Gordon Bell reminisces and gets a look at the HPC revolution he helped foment
But when it comes to high performance computing at LLNL, much has changed thanks to the computing technology revolution Bell helped bring about. Bell's presentation, "The Supercomputer Class Evolution: A Personal Perspective," before a packed auditorium Wednesday was a PowerPoint journey through time from the Lab's earliest supercomputing systems in the early 60s to today's era of massively parallel computing systems.
Over the five decades he has worked as a computer engineer, inventor, entrepreneur and futurist, Bell has lost none of his enthusiasm for high performance computing and the possibilities of electronics technologies.
Bell used his own "Bell's Law of Computer Classes," the subject of a 1972 article he authored, as the framework for discussing the evolution of supercomputing since the 1960s. The emergence in the 60s of a new, lower cost computer class based on microprocessors formed the basis of his law. Bell posited that advances in semiconductor, storage and network technologies brought about a new class of computers every decade to fulfill a new need. Classes include: mainframes (1960s), minicomputers (1970s), networked workstations and personal computers (1980s), browser-web-server structure (1990s), palm computing (1995), web services (2000s), convergence of cell phones and computers (2003), and Wireless Sensor Networks aka motes (2004).
Mixing well documented technical history with personal reminiscences, Bell explained the tangibles and intangibles of what has defined a supercomputer. Apart from such technical performance metrics such as clock speed, there is a wow factor that's more difficult to define, he said. "A supercomputer to an engineer is something that is so grand, so big and breathtaking for its time." Talking about the CDC 6600, a mainframe supercomputer built by Control Data Corp. and deployed at LLNL in 1964, Bell said, "I was blown away by the beauty and elegance of the machine."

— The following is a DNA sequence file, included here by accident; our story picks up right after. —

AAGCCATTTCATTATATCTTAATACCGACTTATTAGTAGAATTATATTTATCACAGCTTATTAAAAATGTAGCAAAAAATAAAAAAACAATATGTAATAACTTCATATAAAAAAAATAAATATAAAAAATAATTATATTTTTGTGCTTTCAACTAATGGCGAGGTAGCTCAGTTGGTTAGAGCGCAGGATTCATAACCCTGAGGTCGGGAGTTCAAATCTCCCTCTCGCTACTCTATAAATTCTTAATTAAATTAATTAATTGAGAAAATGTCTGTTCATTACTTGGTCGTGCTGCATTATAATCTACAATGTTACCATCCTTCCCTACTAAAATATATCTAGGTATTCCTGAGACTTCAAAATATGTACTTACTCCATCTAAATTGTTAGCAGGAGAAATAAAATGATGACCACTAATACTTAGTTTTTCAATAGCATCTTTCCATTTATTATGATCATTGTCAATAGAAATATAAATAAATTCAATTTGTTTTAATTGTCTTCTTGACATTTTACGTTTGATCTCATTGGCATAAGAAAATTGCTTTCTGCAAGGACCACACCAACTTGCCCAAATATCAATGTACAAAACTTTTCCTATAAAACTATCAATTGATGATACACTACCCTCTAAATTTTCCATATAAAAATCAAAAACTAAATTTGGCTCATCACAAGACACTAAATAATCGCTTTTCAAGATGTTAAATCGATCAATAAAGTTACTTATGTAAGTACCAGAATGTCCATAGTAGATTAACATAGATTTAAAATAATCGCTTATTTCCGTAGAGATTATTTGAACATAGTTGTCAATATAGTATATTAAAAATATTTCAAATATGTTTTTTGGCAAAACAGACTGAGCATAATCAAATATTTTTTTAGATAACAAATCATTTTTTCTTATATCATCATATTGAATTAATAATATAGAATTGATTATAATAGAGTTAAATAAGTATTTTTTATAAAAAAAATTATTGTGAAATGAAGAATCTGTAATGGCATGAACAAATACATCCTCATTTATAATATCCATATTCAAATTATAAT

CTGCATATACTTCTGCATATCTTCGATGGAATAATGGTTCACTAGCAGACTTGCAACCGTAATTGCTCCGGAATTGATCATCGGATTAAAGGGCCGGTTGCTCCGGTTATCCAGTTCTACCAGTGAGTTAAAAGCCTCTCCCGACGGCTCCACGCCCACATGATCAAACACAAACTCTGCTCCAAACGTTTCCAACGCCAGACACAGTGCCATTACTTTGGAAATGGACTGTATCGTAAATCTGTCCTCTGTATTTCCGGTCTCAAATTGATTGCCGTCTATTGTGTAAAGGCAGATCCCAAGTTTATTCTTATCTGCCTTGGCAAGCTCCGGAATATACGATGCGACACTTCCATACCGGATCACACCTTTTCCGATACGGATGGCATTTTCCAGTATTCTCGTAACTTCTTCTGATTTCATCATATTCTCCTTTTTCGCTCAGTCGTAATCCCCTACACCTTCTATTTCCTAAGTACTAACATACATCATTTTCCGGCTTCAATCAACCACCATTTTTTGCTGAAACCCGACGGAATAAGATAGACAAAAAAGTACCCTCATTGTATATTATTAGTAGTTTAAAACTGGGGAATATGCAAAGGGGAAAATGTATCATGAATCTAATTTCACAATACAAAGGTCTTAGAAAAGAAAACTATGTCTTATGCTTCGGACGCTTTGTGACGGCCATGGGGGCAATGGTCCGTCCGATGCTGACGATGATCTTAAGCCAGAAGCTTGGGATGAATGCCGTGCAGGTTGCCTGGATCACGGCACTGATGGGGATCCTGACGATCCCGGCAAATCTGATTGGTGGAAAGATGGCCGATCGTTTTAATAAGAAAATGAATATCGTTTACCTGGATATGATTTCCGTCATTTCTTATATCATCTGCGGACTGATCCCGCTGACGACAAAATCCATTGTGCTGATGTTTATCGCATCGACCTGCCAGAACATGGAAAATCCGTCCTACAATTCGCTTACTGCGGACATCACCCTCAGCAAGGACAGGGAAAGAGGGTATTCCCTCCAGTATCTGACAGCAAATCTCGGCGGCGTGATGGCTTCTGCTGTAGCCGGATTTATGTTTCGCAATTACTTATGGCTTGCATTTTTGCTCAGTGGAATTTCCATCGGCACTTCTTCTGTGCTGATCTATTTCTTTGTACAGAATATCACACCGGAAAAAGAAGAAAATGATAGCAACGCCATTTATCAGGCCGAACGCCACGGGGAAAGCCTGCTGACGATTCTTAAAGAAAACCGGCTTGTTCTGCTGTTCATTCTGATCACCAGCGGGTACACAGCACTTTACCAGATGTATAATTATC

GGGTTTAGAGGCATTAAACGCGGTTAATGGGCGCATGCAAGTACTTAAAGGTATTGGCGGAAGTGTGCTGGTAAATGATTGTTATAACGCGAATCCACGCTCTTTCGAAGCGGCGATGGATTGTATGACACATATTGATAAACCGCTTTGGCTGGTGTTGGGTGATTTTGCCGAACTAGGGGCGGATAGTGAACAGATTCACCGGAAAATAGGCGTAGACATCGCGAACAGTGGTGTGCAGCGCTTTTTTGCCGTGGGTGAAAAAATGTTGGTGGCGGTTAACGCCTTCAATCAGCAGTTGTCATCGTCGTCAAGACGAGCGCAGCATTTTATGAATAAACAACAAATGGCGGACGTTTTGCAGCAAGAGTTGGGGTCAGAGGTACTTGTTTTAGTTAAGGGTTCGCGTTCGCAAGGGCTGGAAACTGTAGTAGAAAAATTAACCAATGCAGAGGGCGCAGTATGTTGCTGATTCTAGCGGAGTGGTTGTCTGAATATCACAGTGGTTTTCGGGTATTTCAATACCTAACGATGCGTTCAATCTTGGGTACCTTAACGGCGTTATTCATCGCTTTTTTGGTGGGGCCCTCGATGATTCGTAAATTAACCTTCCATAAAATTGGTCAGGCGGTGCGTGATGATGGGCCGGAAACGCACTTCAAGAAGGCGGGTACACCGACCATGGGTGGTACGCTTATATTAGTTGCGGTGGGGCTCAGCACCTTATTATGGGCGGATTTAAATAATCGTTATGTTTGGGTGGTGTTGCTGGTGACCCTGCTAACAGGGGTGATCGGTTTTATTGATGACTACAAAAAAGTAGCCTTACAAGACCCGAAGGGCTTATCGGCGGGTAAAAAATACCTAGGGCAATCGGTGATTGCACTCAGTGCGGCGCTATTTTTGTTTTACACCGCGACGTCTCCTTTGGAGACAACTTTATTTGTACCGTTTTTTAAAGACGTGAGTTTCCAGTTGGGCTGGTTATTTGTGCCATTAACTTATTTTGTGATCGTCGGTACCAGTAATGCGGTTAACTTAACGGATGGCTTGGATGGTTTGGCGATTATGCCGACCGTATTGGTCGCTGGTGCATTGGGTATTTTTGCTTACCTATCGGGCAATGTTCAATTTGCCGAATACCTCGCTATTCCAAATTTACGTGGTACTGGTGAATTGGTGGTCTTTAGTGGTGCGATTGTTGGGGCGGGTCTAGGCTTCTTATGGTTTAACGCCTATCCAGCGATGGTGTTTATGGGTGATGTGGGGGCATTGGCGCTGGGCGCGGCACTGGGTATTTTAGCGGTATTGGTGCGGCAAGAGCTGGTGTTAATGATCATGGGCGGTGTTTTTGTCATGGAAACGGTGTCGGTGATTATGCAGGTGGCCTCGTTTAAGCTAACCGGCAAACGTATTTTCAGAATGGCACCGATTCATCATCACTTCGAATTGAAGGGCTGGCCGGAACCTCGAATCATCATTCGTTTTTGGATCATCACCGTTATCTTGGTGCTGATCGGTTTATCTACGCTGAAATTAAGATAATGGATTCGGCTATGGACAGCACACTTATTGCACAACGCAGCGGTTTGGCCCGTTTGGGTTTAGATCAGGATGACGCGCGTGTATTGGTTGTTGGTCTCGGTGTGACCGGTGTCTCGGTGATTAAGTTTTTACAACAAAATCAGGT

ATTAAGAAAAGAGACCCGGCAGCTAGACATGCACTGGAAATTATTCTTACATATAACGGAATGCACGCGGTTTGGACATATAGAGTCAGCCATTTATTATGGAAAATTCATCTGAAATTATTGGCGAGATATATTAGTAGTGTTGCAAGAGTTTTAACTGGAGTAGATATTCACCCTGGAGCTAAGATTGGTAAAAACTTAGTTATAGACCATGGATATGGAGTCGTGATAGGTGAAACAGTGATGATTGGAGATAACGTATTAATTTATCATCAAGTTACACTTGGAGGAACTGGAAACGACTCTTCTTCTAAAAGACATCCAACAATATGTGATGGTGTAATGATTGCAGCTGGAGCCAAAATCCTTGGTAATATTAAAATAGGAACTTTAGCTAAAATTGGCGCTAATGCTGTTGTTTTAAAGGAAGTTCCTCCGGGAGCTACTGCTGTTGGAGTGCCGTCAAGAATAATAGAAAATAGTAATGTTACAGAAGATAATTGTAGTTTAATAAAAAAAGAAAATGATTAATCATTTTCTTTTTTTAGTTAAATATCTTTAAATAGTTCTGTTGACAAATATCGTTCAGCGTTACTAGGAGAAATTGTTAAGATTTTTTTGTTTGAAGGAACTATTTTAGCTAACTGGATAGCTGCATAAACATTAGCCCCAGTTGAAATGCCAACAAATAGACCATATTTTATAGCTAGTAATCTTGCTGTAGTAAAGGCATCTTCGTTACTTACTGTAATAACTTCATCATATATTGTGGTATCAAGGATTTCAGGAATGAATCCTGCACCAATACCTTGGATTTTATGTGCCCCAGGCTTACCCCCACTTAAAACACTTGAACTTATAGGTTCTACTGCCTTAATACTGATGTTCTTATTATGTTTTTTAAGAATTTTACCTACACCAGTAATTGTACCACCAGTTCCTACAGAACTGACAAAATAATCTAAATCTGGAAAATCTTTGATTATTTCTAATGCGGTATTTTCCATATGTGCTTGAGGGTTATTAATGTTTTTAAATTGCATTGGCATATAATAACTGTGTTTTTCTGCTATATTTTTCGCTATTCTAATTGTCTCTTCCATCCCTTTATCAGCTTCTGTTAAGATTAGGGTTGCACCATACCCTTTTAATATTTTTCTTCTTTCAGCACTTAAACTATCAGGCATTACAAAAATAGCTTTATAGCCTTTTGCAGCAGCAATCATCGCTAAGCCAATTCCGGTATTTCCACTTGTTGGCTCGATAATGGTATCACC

Another system that captivated his imagination was the UNIVAC Livermore Advanced Research Computer (LARC) system, acquired in 1960. "How do you know a supercomputer?" he quipped. "You have to ask me."
Bell discussed the advent of massively parallel computing in the 1980s, an approach he had championed since the early 70s, noting that the search for parallelism was littered with failures. He credited pioneers such as the Laboratory's George Michael for helping to bring about the revolution in supercomputing design and also acknowledged the contributions of LLNL's Eugene Brooks, who coined the phrase "killer micros" - a reference to the microchip technology that made massive parallelism possible.
"It's hard to understate the importance of Gordon Bell to supercomputing as we know it today. While he was known as an architect and as an entrepreneur, for me personally his great charm and greatest contribution has been his ability to understand and then communicate in a very pithy, often funny and understandable manner very deep or complex trends in computing - for example, comments attributed to him include 'the network becomes the system' or 'the most reliable components are the ones you leave out,' which often popped into my head this past year as we struggled with integrating a 20PF system," said Michel McCoy, head of LLNL's Advanced Simulation and Computing Program. "He has also been a part of the Lab's history in supercomputing, showing us today that his passion for supercomputers and his belief in their importance in advancing human civilization is undiminished."
Bell later met with McCoy, Computation Associate Director Dona Crawford, Engineering's Rob Sharp, Bert Still and Fred Streitz to discuss current HPC challenges. He toured of the TSF and the National Ignition Facility (NIF). During his daylong visit, he also met with Director Parney Albright and lunched with computational engineers and early career computer scientists. Bell, who received his MS in Electrical Engineering from MIT, was recruited in 1960 to the Digital Equipment Corporation where he spent 23 years designing computers, notably the PDP series. He later helped found several computer companies and worked at the National Science Foundation. He's a member of the National Academy of Engineering and the National Academy of Science and has earned many national and international honors. Currently, Bell is a researcher emeritus at Microsoft, working on 'Lifelogging.'
For more about Gordon Bell, see his homepage.